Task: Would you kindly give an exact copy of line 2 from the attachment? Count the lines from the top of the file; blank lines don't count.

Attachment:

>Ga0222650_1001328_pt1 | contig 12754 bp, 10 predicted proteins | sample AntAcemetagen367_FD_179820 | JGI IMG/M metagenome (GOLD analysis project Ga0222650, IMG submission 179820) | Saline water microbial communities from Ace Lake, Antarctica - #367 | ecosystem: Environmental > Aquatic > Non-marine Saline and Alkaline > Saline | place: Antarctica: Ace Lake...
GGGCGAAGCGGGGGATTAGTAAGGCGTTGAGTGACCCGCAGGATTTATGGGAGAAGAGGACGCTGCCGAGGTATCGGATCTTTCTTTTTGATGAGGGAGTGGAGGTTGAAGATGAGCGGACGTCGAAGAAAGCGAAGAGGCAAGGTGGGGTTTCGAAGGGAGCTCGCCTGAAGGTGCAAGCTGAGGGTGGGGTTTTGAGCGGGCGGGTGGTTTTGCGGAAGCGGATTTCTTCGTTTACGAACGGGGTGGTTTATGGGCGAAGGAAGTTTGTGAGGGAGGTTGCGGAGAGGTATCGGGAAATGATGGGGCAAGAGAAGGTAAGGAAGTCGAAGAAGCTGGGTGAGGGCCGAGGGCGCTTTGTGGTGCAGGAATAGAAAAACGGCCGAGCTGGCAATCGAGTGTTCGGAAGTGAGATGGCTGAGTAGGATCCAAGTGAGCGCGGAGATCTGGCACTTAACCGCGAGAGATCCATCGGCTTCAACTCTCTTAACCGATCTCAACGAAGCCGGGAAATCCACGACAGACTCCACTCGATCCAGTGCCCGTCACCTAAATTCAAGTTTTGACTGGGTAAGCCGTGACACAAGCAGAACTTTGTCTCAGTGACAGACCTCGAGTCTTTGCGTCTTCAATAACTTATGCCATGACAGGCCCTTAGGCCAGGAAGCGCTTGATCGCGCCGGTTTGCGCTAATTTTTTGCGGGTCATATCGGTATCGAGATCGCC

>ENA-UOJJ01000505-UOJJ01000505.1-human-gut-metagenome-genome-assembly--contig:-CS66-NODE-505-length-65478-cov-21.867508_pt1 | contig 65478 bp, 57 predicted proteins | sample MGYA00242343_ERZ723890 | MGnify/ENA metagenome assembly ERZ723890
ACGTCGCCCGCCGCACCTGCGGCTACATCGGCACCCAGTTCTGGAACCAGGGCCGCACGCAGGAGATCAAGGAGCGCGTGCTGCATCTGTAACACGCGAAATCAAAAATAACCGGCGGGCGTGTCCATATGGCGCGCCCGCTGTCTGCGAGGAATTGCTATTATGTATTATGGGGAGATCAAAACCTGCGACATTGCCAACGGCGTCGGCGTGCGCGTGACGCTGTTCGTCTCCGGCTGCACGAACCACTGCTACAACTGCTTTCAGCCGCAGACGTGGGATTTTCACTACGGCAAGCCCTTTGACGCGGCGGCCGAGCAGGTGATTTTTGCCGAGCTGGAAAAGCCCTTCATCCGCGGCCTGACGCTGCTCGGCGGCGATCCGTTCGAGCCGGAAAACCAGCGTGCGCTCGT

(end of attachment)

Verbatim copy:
GGGCGAAGCGGGGGATTAGTAAGGCGTTGAGTGACCCGCAGGATTTATGGGAGAAGAGGACGCTGCCGAGGTATCGGATCTTTCTTTTTGATGAGGGAGTGGAGGTTGAAGATGAGCGGACGTCGAAGAAAGCGAAGAGGCAAGGTGGGGTTTCGAAGGGAGCTCGCCTGAAGGTGCAAGCTGAGGGTGGGGTTTTGAGCGGGCGGGTGGTTTTGCGGAAGCGGATTTCTTCGTTTACGAACGGGGTGGTTTATGGGCGAAGGAAGTTTGTGAGGGAGGTTGCGGAGAGGTATCGGGAAATGATGGGGCAAGAGAAGGTAAGGAAGTCGAAGAAGCTGGGTGAGGGCCGAGGGCGCTTTGTGGTGCAGGAATAGAAAAACGGCCGAGCTGGCAATCGAGTGTTCGGAAGTGAGATGGCTGAGTAGGATCCAAGTGAGCGCGGAGATCTGGCACTTAACCGCGAGAGATCCATCGGCTTCAACTCTCTTAACCGATCTCAACGAAGCCGGGAAATCCACGACAGACTCCACTCGATCCAGTGCCCGTCACCTAAATTCAAGTTTTGACTGGGTAAGCCGTGACACAAGCAGAACTTTGTCTCAGTGACAGACCTCGAGTCTTTGCGTCTTCAATAACTTATGCCATGACAGGCCCTTAGGCCAGGAAGCGCTTGATCGCGCCGGTTTGCGCTAATTTTTTGCGGGTCATATCGGTATCGAGATCGCC